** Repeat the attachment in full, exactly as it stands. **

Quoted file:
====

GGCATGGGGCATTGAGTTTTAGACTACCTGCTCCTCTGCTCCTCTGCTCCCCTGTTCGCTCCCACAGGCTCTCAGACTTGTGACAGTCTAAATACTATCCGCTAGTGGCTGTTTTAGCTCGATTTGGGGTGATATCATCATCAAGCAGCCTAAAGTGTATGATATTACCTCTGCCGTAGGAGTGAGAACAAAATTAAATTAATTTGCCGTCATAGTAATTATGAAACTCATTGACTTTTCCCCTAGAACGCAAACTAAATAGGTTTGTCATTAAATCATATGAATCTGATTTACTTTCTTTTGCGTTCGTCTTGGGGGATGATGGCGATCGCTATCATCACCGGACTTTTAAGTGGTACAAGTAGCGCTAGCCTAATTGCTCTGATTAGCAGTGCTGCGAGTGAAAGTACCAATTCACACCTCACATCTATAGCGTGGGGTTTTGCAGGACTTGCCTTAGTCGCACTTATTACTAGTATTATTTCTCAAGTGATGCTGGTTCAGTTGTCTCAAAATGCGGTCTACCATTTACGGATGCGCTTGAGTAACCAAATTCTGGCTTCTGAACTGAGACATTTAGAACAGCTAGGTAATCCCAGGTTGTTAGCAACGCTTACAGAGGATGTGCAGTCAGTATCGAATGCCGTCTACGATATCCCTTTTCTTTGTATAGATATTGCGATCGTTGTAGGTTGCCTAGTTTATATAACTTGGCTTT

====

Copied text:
GGCATGGGGCATTGAGTTTTAGACTACCTGCTCCTCTGCTCCTCTGCTCCCCTGTTCGCTCCCACAGGCTCTCAGACTTGTGACAGTCTAAATACTATCCGCTAGTGGCTGTTTTAGCTCGATTTGGGGTGATATCATCATCAAGCAGCCTAAAGTGTATGATATTACCTCTGCCGTAGGAGTGAGAACAAAATTAAATTAATTTGCCGTCATAGTAATTATGAAACTCATTGACTTTTCCCCTAGAACGCAAACTAAATAGGTTTGTCATTAAATCATATGAATCTGATTTACTTTCTTTTGCGTTCGTCTTGGGGGATGATGGCGATCGCTATCATCACCGGACTTTTAAGTGGTACAAGTAGCGCTAGCCTAATTGCTCTGATTAGCAGTGCTGCGAGTGAAAGTACCAATTCACACCTCACATCTATAGCGTGGGGTTTTGCAGGACTTGCCTTAGTCGCACTTATTACTAGTATTATTTCTCAAGTGATGCTGGTTCAGTTGTCTCAAAATGCGGTCTACCATTTACGGATGCGCTTGAGTAACCAAATTCTGGCTTCTGAACTGAGACATTTAGAACAGCTAGGTAATCCCAGGTTGTTAGCAACGCTTACAGAGGATGTGCAGTCAGTATCGAATGCCGTCTACGATATCCCTTTTCTTTGTATAGATATTGCGATCGTTGTAGGTTGCCTAGTTTATATAACTTGGCTTT